Modern Homesteading

Thos of us who live or aspire to this lifestyle will all do things a little differently, or put our emphases in different places.  There really isn’t any one rigid proper definition of what it means to homestead or be a homesteader, in my opinion.

I came across an interesting post on Modern Homesteading.  After being criticized for not being a true homesteader, Victoria (the blogger) collected definitions of homesteading from her facebook friends then presented one of her own.  I might not choose exactly the same words but I like the way she’s written it.

For me and our specific situation, the definition of ‘modern homesteading’ is this:

“Modern homesteading is living consciously, using as few natural resources as is comfortably possible. It’s learning and using the ‘old ways’ of living that were almost lost from the days when everyone grew and preserved their own food because they had to – keeping chickens, dairy animals and other small farm livestock, growing produce, canning, fermenting, dehydrating – because these are things we should all know how to do. It’s being set up to be comfortable without electricity if you have to, even if you never need to. It’s learning the skills most of our ancestors took for granted, like fixing things instead of throwing them out, buying quality ‘pre-owned’ items instead of new where it makes sense, knitting and mending, fence building and repair, and basic construction. It’s being pro-active about your and your family’s health and knowing how to prevent and take care of minor illnesses and injuries without a doctor. It’s knowing you have enough food put away to last you at least 6 months, which is what all of our ancestors did or they’d have starved. It’s building community and asking for help when you need it. It’s being as free from debt as possible. And it’s about doing it all using the modern tools we have available today in ways that allow us to reach our own personal ‘self-reliance’ goals as efficiently as possible.”

Here’s what it’s NOT about, at least in my books:

  • Modern homesteading is not about being self-reliant out of fear, but out of love, respect and responsibility to our families and communities.
  • It’s not about living 100% like we did in the 1800s (though I’m in awe of those who have chosen that life!), but rather taking small steps towards being more independent of ‘the system’, whatever that looks like for your family.
  • It’s not about ‘me first’ and hoarding supplies, neighbours be damned, but rather sharing and planning for caring for others.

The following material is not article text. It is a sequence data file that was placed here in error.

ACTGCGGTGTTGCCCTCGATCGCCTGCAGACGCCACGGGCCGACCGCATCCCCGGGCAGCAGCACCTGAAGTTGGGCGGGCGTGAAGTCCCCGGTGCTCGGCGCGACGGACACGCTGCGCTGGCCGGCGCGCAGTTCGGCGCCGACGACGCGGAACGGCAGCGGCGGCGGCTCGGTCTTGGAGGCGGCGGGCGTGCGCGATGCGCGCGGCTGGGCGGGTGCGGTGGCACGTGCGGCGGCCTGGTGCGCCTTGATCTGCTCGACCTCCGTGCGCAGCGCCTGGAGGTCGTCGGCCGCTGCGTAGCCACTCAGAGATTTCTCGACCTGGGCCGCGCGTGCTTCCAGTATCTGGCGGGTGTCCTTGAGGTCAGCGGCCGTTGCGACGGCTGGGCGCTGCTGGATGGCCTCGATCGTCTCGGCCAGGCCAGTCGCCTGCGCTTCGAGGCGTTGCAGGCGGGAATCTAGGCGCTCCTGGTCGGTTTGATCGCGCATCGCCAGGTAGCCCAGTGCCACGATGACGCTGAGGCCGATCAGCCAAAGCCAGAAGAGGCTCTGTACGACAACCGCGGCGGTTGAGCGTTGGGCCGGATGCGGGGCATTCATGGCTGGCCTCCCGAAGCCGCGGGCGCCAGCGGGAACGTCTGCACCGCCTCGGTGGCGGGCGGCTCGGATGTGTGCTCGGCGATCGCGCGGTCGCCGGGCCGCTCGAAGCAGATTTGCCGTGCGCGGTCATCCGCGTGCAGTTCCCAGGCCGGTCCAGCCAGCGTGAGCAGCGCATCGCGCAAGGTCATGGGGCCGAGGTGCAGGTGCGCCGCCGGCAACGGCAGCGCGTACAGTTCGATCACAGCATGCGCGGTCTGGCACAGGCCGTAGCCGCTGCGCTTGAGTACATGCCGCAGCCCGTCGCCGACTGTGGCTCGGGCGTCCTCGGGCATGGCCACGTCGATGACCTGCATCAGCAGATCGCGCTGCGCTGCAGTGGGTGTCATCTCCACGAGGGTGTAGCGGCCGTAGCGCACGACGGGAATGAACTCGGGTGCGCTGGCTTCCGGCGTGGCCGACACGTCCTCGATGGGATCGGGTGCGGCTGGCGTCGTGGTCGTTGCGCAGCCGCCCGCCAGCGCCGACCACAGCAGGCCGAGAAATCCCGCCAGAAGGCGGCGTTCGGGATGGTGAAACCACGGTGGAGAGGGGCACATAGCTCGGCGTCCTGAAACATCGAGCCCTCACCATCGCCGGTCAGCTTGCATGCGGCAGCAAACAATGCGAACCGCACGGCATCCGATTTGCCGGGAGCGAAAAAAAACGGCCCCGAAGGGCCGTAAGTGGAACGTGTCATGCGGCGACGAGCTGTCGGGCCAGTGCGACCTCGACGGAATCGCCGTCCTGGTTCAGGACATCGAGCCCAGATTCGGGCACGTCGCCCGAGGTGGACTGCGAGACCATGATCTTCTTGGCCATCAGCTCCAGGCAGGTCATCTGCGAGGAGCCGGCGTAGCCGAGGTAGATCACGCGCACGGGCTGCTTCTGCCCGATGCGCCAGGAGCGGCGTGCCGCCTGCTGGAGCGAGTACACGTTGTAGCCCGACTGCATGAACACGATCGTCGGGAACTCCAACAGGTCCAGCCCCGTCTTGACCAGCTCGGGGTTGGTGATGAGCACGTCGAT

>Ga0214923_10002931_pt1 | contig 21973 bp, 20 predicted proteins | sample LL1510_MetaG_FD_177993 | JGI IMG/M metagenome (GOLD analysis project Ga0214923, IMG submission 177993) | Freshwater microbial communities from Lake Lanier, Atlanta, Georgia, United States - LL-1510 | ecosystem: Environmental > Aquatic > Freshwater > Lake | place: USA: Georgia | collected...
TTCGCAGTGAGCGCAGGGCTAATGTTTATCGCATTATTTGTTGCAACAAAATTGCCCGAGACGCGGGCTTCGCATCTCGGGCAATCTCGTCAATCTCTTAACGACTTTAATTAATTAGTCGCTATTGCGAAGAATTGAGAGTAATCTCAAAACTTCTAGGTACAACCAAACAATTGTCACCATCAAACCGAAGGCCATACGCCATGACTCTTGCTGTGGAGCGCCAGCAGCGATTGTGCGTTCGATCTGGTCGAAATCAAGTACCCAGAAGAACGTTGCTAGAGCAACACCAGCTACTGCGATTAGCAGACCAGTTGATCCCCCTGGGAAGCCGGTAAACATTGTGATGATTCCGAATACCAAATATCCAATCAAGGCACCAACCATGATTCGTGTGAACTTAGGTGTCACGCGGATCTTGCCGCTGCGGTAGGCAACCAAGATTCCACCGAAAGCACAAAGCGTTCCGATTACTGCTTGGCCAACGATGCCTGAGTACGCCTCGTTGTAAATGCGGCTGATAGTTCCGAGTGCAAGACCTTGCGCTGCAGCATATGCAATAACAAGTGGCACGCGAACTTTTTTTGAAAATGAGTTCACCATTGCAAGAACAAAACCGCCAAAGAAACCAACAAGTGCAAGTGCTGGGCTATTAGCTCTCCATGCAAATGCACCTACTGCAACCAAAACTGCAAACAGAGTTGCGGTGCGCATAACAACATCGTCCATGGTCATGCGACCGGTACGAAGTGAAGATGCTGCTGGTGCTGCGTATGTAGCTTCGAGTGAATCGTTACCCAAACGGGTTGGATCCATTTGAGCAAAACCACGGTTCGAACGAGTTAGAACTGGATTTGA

I’m sure there are plenty of paranoid survivalists who are living self-reliant lives as homesteaders.  They are getting the benefit of the lifestyle, and I salute them for that, even though our motivations are entirely different.  But in our case we don’t homestead because we hope to survive while others perish.  We do it because we think it’s the right way to live and our dream is that everyone might someday homestead, in whatever way works best for them.

We believe human lives should be lived in harmony with the rest of nature.  We believe that decreasing contact with and reliance upon chemicals and processed food enriches life.  It seems very possible to us that increased self-reliance may someday become as much a necessity as a choice, but we try not to live this life in fear of that or anything else.

It’s a journey.

Love Wins

6 comments on “Modern Homesteading

  1. shoreacres says:

    It’s interesting how many of these qualities or characteristics already are a part of my life, here in a suburban apartment with no land, no garden and no animals:

    1. Living consciously
    2. purchasing food that’s been preserved by others, or, in some cases, preserving others’ harvest myself
    3. being able to live without electricity (if not comfortably!)
    4. repairing rather than repurchasing
    5. being proactive about health
    6. being debt free

    I wonder if anyone’s ever written a book for urban homesteaders? Everyone I know assumes that homesteading’s not possible without the proverbial forty acres and a mule, but there are more similarities here than I would have thought.


    • Bill says:

      Absolutely! There is a vibrant urban homesteading movement. It is possible to move toward more self-reliance and sustainability no matter where a person lives. Unfortunately far too many people believe doing so requires a farm. But that is hopefully changing.


  2. Bob Braxton says:

    About a year and a half into retirement still have debt (mortgage) by choice but do not take on any new additional debt.


  3. Good definition and I like your spin on the whys. Too much fear and not enough harmony pretty much sums it up. I’m so enjoying your thoughts on my visits here and glad I stumbled upon you.


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